One of the things that I love about Wales is that, despite the tens of thousands of people who visit every summer, it is still possible to stumble upon something magical in the landscape. Something forgotten, perhaps even mysterious and obscure.
The lovely cwm heading up to Ratgoed, with it's lost village, is well known among folk who like to explore Wales' little-known nooks and crannies. Hidden in the woods at the start of the cwm is an old red crane. It perches over a dark pit like a dead rust spider, it's jib gesturing to the woods above.
The pits here are all deep, because unlike at Blaenau Ffestiniog, the slate vein lies almost vertically. On the days we visited, there was a mist rising from the depths, gentle zephyrs combing it like lazy smoke through the mature spruces. Looking over the pit's edge, the cold air hit my face as I tried to see the bottom of the defile. I couldn't- it grew dark and ominous and the damp mist settled on my glasses. I could make out openings in the side of the hole, marooned adits and access points that had been superceded as the work drove ever deeper. It looked so intriguing, and so dangerous.
But the crane wasn't really the magical discovery here. Of course, we had a good look around the thing, as you would imagine. It's purpose seems to have been to pull slate slabs up from below, at least 100 feet down, then transfer them to wagons. These ran on a track which followed a tunnel through the mountain to the other side, reaching the main Aberllefenni workings. We explored the tunnel as far as we could, past many open chambers, some of them very deep indeed. I have no idea why, probably it was my imagination, but the darkness inside the mine seemed all encompassing. Our lights, all 900 lumens units, didn't really make a dent in the gloom. The chambers betrayed themselves by their sound, and the way the air seemed to move about within them. Any light coming in from the tops of the chambers above was quickly overcome by the stygian gloom.. Sadly, we eventually reached a fall, blocking the way ahead. Coming back along the adit, I wondered where some of the chambers could have opened up on the hill above, the source of the occasional, very feint light from above.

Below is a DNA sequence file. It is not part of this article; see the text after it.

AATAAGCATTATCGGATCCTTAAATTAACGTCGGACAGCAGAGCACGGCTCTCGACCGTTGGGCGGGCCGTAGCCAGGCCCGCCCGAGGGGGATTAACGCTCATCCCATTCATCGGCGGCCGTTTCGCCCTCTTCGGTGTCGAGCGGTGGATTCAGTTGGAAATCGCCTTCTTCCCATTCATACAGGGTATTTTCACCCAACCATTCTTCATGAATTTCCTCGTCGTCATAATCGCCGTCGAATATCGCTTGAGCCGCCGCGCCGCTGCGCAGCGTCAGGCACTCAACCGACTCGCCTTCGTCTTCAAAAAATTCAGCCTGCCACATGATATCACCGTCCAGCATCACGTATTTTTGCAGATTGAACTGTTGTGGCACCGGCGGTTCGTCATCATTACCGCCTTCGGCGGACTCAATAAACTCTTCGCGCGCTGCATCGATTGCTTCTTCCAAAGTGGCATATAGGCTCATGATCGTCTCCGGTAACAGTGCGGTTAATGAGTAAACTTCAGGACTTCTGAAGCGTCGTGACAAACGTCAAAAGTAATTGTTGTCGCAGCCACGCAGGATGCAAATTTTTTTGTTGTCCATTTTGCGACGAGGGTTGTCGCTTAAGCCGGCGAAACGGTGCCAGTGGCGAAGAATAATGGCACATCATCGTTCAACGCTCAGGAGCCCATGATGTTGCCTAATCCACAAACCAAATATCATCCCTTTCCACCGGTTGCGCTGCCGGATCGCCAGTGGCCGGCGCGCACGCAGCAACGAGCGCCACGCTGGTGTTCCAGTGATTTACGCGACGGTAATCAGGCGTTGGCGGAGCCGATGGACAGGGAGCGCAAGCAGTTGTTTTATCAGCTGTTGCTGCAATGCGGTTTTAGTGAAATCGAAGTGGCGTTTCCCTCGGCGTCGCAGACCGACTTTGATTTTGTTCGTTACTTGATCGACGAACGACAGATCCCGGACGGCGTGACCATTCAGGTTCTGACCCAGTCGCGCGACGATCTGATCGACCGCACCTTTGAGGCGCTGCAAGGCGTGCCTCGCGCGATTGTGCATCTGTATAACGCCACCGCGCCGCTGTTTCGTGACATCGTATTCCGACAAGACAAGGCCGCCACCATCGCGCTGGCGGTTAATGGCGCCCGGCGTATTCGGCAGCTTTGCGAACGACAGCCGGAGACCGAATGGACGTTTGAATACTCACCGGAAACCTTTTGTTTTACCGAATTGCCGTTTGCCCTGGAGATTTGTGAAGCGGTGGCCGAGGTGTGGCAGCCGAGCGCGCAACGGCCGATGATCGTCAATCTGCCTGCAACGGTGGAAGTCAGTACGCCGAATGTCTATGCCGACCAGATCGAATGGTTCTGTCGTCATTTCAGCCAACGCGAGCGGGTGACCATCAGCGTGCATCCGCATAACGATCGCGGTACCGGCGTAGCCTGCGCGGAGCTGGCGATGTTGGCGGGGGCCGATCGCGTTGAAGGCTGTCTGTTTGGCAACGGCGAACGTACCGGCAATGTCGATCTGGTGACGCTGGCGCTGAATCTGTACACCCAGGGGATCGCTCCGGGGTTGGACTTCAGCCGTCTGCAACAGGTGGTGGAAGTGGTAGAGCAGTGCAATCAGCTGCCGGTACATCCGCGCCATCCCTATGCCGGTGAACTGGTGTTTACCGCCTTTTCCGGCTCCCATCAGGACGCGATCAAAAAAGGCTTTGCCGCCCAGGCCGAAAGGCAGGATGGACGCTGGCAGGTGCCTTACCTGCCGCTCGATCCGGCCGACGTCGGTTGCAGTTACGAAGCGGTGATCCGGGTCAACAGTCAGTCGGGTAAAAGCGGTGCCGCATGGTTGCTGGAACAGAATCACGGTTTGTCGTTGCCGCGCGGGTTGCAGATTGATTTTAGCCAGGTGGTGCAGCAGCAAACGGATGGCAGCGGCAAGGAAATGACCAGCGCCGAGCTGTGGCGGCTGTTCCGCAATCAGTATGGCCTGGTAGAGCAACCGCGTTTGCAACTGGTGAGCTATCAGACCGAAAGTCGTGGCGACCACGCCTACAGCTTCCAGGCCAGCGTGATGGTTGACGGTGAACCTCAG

A look on Google earth showed a couple of openings, buried deep in the forestry. I thought it might be worth a look, although it would also be a tough climb- but a week later, yes, we were back. We took a left hand line past the pit with the old crane, up the steep, steep slopes of Foel Grochan. The spruce trees were very useful to hang on to and pull uphill with, as the slope was certainly brutal. After climbing for fifteen minutes (it seemed more like an hour) a tip came into view between the closely packed trees. This was exciting- what every mine explorer dreams about, finding a little known mine, or excavation. After we'd got our breath back, we walked up to an opencut. To my surprise, it was actually an adit, going in to the side of the hill. Petra walked carefully in, examining the roof and floor while I took a photo looking out. I wasn't expecting much of the adit, perhaps a big drop into more darkness. But after about fifteen seconds, I heard her call out in surprise.